The poet recommend that women should consider a person’s character sooner than make attempt to get involved in relationship. Nevertheless we will get broken a few times before met a sincere relationship.

Figurative Meaning

The advice is rather open to all women and men as it can happen to both gender sides in relationship. Therefore, precautions are ought to be made to avoid serious outcomes. Affection is not something that anyone can take granted on.

Set in the present, the world around us now. Highlights the fact that the people around us are not always sincere and may have ulterior motives towards us.

In the case of the woman in the poem, the man only wanted to have sexual pleasure from her. However, she saw him as a man in need of love and consolation.

The poem puts forward the need to practice caution when we deal with the people around us.

Strong Moral Values and Self-Respect

The woman in the poem got herself into a difficult situation and was cheated by a man because of his pleading and insincere lies.
If a man has respect for the woman he loves, he too would not ask her to do what is morally wrong.

Deception in Appearances

Do not judge a person’s character by his appearance.
As can be seen in this poem, a gentle and kind-looking man can actually be a wolf in sheep’s clothing.

Listen to Advice

The woman in the poem poured out her disappointment, frustration and hurt in this poem and wished she had ‘been wise’.
The young readers should not be impulsive in their actions and listen to the advice of their elders so that they would not end up full of regrets.

Tone, Mood and Atmosphere

Tone : Reflective

Reflect on the events happened and decisions taken those days. The poet is giving advice to the reader.

Mood : Sad

Sad of the betrayal, but gained moral values from it and make woman more cautious.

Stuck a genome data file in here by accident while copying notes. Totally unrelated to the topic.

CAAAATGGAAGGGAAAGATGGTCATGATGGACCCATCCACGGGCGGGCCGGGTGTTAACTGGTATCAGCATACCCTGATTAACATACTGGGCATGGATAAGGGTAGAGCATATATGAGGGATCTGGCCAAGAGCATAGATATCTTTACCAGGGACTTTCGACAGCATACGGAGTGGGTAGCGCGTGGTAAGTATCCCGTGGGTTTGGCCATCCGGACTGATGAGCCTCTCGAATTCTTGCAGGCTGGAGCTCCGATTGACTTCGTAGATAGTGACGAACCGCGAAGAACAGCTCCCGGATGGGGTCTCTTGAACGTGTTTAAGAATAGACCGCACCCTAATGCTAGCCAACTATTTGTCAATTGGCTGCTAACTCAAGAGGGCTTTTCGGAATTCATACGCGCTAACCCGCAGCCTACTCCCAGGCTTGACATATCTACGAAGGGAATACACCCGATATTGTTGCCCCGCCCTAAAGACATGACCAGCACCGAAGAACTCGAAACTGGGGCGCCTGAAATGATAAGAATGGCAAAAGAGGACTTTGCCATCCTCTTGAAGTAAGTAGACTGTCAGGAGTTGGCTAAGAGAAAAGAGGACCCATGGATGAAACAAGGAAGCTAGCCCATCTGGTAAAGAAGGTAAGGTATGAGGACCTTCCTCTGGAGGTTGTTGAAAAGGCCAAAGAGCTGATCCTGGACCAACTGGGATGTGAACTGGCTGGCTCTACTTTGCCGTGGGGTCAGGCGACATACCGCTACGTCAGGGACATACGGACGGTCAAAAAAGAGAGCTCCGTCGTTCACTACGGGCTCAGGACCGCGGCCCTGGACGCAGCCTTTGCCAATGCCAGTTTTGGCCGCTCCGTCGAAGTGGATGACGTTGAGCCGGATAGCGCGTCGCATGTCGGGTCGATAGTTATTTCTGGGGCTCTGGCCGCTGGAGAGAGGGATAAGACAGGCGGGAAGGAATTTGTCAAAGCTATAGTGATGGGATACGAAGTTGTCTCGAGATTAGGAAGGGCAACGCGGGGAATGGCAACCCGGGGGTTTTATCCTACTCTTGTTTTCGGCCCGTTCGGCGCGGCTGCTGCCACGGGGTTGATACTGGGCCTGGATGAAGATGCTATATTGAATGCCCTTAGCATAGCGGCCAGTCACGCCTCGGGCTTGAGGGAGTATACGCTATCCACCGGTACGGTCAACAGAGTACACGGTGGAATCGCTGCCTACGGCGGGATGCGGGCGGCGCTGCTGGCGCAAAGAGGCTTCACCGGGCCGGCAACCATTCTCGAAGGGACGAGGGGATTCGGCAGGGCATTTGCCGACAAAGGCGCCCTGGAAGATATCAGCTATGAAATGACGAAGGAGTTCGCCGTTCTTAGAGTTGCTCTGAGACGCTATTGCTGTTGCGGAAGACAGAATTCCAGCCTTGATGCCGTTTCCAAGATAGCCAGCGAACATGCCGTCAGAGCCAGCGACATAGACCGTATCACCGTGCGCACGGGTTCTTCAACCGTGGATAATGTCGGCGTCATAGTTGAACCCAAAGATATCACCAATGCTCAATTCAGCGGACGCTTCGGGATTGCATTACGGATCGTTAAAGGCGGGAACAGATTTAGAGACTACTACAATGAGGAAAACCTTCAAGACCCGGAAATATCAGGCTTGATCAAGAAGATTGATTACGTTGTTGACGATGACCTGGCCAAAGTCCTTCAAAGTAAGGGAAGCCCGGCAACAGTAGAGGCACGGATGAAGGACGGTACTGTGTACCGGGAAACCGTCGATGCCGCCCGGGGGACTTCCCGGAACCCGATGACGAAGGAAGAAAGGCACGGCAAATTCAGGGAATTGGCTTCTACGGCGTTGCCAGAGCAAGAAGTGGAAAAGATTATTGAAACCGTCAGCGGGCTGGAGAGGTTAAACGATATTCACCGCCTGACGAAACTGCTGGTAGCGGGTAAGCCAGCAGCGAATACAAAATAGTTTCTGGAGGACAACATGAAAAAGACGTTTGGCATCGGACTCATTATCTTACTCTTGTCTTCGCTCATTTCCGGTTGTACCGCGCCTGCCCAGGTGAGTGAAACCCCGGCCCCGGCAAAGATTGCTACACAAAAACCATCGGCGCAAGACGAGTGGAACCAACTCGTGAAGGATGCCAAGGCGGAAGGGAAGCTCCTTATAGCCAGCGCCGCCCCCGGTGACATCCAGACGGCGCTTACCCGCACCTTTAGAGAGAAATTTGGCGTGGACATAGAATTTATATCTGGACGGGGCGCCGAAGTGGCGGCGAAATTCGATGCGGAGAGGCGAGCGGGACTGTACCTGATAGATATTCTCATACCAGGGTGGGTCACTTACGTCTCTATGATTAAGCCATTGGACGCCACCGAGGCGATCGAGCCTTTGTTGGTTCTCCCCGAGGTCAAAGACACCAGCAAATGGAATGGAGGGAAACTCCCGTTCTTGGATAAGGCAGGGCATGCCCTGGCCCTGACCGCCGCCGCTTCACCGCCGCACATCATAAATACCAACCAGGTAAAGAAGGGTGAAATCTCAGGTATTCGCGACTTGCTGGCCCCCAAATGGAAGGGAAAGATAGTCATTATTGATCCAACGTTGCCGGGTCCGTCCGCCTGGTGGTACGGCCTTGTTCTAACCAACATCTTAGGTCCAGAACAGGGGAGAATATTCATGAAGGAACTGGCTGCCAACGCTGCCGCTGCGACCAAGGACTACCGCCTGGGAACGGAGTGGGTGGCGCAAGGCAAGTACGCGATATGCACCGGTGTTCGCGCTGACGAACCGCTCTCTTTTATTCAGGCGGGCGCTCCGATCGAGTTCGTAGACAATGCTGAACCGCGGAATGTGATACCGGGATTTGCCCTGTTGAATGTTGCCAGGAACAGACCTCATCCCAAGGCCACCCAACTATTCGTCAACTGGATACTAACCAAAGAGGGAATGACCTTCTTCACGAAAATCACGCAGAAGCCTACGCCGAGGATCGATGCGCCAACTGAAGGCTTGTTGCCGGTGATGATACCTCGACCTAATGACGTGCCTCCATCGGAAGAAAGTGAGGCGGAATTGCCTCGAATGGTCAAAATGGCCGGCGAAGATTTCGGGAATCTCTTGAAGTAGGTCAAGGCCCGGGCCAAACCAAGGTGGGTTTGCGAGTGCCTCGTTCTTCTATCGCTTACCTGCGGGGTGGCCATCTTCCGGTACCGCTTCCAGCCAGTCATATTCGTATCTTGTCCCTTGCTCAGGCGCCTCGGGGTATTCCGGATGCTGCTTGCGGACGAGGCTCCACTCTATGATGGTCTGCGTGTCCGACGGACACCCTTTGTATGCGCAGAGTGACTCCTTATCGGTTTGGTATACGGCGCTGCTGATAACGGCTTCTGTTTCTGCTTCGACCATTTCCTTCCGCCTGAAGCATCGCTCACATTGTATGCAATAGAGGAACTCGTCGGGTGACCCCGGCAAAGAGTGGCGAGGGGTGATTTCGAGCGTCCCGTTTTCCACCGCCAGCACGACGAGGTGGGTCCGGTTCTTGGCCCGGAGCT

Atmosphere: Sympathetic

Sympathies the fate of the woman.
Language and Style

1. Simple and easy to understand.

2. Simple style with rhyming scheme.
Ends with the “ice” sound each line.
Literary Devices

1. Imagery:
e.g. ‘pools of lies’, ‘layered in thinnest ice’.

2. Symbol:
e.g. ‘quiet eyes’ = innocent face/behaviour portrayed by the man, ‘dice’ = making decisions.

3. Alliteration:
e.g. ‘lies layered’

4. Personification:
e.g. The eyes were ‘breathing the desolate sighs’ as though he was talking charmingly to her.
Moral Values

Avoid being mistaken by looks or appearance.

Do not be naive and believe in everything we are told especially in matters of the heart.

Be wise when choosing friends.

Falling in love is normal but one should be careful.

We must learn from the experiences of other people.
He had such quiet eyes
She did not realise
They were two pools of lies
Layered with thinnest eyes
Were breathing desolate sighs
Imploring her to be nice
And to render him paradise

If only she'd been wise
And had listened to the advice
Never to compromise
With pleasure-seeking guys
She'd be free from "the hows and whys"

Now here's a bit of advice
Be sure that nice really means nice
Then you'll never be losing at dice
Though you may lose your heart once or twice
Versification and sound patterns

Simple style with rhyming scheme.
: Ends with the “ice” sound each line.

Free verse form

Monologue tone

3 Stanzas

The first stanza has 8 lines

The second stanza has 5 lines

The concluding stanza has 4 lines
Full transcript